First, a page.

Iran is ready to help Iraq fight an armed uprising using the same methods it deployed against opposition forces in Syria, an Iranian general said, suggesting Tehran was offering to take a larger role in battling Sunni armed groups threatening Baghdad.
Iranian leaders to date have said they would help defend Shia Muslim shrines in neighbouring Iraq if necessary, but have also said Iraqis were capable of doing that job themselves.
Iran’s Supreme Leader Ayatollah Ali Khamanei last week said that he rejected intervention in Iraq by Washington or any other outside power against Sunni fighters from the Islamic State of Iraq and the Levant (ISIL) group.
ISIL has seized a broad swathe of territory in northern and western Iraq in recent weeks in their quest to topple the government of Prime Minister Nouri al-Maliki, a Shia-backed by Iran, and to set up an Islamic caliphate.
Brigadier General Massoud Jazayeri, deputy joint chief of staff of the armed forces and a senior Islamic Revolutionary Guards Corps (IRGC) officer, told Iran’s al Alam television that Iran’s response to the militias would be “certain and serious”.
The Iranian general said that his country would deal with Iraq on defence, security, border control and fortifications. To help Iraq, he said, Iran would monitor the situation in the region, as it had done “in Syria and other troubled areas in the region”.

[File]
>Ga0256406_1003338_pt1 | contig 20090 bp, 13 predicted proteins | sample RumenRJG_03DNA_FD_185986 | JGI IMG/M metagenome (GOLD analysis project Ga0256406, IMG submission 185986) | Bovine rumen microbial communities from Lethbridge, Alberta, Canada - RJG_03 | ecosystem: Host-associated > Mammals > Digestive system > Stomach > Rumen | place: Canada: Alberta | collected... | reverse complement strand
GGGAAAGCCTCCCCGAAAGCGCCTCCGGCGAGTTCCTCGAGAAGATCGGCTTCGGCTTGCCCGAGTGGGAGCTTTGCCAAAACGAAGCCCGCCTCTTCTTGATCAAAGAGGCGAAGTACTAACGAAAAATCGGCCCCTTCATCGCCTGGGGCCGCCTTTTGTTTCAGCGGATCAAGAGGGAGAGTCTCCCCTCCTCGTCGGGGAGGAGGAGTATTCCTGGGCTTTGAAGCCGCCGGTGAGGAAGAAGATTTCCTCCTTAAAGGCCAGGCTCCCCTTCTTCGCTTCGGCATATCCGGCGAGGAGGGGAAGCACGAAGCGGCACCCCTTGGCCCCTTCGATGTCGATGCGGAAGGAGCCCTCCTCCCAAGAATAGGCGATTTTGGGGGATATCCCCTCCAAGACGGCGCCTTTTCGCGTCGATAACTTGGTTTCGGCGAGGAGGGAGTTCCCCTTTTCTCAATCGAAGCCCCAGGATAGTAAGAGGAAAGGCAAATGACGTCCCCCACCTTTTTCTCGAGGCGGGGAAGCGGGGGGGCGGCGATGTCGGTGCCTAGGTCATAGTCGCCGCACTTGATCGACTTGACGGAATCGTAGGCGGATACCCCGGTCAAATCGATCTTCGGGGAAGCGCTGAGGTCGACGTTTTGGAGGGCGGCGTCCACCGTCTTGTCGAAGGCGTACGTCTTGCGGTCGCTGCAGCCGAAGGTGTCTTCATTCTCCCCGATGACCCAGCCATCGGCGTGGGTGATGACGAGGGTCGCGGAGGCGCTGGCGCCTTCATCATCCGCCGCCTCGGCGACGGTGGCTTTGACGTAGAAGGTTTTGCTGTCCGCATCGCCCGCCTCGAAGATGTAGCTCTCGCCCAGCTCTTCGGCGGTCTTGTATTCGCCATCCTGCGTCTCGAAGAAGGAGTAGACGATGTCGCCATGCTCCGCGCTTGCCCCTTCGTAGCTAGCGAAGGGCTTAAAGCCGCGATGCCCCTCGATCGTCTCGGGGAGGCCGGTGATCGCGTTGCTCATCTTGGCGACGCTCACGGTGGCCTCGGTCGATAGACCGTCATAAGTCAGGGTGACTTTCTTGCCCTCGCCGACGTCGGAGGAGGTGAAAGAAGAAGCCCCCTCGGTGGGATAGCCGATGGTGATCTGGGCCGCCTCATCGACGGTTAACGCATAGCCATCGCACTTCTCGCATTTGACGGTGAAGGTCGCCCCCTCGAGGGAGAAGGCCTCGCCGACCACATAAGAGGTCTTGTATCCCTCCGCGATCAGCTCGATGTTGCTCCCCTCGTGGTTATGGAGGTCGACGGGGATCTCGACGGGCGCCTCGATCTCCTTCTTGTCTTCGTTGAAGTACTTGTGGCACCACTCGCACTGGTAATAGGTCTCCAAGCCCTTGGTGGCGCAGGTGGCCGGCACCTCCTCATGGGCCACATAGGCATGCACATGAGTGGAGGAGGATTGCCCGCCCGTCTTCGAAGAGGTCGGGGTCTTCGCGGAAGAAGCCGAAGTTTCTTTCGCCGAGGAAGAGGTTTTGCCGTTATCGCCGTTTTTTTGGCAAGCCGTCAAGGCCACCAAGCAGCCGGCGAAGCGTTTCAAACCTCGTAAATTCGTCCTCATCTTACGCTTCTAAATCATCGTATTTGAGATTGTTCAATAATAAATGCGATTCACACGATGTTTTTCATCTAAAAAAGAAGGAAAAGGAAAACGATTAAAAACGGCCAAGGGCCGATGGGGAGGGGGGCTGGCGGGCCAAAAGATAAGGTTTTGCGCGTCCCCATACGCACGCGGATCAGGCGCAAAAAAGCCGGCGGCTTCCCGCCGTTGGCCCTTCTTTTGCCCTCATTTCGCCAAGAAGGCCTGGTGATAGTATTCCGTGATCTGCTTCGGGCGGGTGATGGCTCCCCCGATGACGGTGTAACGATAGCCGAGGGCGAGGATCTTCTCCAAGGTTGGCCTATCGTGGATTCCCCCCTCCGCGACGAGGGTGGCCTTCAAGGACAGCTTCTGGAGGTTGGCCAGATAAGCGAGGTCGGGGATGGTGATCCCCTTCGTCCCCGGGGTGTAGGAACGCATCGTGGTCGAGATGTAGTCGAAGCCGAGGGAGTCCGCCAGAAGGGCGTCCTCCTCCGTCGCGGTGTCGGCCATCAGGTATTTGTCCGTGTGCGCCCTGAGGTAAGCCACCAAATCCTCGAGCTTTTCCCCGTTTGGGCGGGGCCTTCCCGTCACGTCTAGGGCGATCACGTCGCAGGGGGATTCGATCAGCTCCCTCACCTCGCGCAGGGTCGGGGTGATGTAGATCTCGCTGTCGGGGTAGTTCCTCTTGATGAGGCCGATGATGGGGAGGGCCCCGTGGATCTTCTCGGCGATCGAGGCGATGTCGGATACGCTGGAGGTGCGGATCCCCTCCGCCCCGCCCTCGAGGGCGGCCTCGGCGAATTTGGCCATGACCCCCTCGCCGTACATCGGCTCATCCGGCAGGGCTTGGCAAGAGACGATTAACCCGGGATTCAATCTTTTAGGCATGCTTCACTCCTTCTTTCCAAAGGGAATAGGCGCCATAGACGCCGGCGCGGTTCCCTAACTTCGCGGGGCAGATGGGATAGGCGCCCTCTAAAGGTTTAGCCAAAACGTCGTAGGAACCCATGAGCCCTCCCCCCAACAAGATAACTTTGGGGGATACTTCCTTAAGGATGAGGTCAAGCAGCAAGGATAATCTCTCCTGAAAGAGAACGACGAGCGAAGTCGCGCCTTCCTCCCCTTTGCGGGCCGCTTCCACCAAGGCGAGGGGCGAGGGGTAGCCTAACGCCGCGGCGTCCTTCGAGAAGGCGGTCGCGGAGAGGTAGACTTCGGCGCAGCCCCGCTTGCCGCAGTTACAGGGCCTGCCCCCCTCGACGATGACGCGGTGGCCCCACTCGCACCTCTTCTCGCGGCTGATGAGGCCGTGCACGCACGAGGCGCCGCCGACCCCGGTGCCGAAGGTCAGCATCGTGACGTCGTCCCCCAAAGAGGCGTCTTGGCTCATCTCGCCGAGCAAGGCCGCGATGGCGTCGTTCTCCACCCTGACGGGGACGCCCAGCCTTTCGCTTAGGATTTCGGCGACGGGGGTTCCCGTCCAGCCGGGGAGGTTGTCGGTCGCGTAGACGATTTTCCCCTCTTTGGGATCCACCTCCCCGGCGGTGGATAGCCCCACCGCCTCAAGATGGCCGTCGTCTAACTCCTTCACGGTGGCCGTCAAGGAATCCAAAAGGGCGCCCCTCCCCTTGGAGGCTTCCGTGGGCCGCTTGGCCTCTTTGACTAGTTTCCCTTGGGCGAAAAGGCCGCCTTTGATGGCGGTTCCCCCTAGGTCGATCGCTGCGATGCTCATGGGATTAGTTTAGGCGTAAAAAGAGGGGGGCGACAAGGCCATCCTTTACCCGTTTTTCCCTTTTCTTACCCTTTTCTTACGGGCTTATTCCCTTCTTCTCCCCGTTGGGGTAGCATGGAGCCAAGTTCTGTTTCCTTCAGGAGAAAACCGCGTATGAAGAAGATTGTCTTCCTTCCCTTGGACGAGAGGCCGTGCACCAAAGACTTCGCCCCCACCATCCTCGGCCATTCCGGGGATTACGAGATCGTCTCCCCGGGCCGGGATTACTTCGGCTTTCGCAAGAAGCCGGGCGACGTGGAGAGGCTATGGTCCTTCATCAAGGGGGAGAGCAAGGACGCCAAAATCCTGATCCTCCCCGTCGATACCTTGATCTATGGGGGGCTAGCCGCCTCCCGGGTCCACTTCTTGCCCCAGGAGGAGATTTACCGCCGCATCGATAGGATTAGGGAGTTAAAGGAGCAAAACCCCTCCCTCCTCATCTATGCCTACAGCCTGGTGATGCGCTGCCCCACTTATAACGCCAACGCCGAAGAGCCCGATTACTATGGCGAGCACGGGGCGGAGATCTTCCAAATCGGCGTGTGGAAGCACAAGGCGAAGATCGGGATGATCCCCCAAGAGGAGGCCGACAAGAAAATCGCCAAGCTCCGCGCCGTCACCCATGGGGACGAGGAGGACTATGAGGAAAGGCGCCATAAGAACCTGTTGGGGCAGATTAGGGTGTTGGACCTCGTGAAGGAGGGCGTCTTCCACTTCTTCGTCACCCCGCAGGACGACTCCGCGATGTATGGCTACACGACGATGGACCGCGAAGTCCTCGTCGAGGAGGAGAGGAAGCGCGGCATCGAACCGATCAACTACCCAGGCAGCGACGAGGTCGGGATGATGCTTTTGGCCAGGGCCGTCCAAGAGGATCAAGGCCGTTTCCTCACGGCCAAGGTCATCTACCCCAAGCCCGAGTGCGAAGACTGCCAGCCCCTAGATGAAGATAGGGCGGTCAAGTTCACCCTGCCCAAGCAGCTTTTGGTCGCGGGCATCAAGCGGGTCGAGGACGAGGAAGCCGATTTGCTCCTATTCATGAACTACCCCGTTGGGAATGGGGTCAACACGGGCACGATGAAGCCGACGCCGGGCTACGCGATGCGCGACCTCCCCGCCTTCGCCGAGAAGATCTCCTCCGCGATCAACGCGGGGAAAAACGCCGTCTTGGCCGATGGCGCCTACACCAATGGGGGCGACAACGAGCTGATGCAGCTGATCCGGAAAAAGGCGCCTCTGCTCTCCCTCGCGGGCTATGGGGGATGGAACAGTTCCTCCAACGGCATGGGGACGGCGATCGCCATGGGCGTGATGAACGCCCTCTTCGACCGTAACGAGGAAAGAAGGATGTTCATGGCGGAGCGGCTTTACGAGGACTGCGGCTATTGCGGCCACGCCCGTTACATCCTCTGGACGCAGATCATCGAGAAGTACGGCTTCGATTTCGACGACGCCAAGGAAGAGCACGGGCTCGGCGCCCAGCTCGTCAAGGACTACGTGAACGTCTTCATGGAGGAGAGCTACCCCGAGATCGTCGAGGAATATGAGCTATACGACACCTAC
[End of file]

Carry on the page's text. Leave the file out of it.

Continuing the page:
Jazayeri’s remarks late on Saturday did not provide details on the assistance Iran could give Baghdad, beyond saying Iran could help with what he called popular defence and intelligence.
“Iran has told Iraqi officials it is ready to provide them with our successful experiments in popular all-around defence, the same winning strategy used in Syria to put the terrorists on the defensive … This same strategy is now taking shape in Iraq – mobilising masses of all ethnic groups,” he told the television station.
“A response is certain and serious,” he said.
Shia Iran has spent billions of dollars propping up its ally, Syrian President Bashar al-Assad, in what has turned into a sectarian proxy war with Sunni Arab states.
The help has included hundreds of military specialists, including senior commanders from the elite Quds Force, the external and secretive arm of the IRGC, according to Iranian sources familiar with deployments of military personnel.
Assad has also received battlefield support from fighters of the Lebanese Hezbollah movement, which Tehran also backs.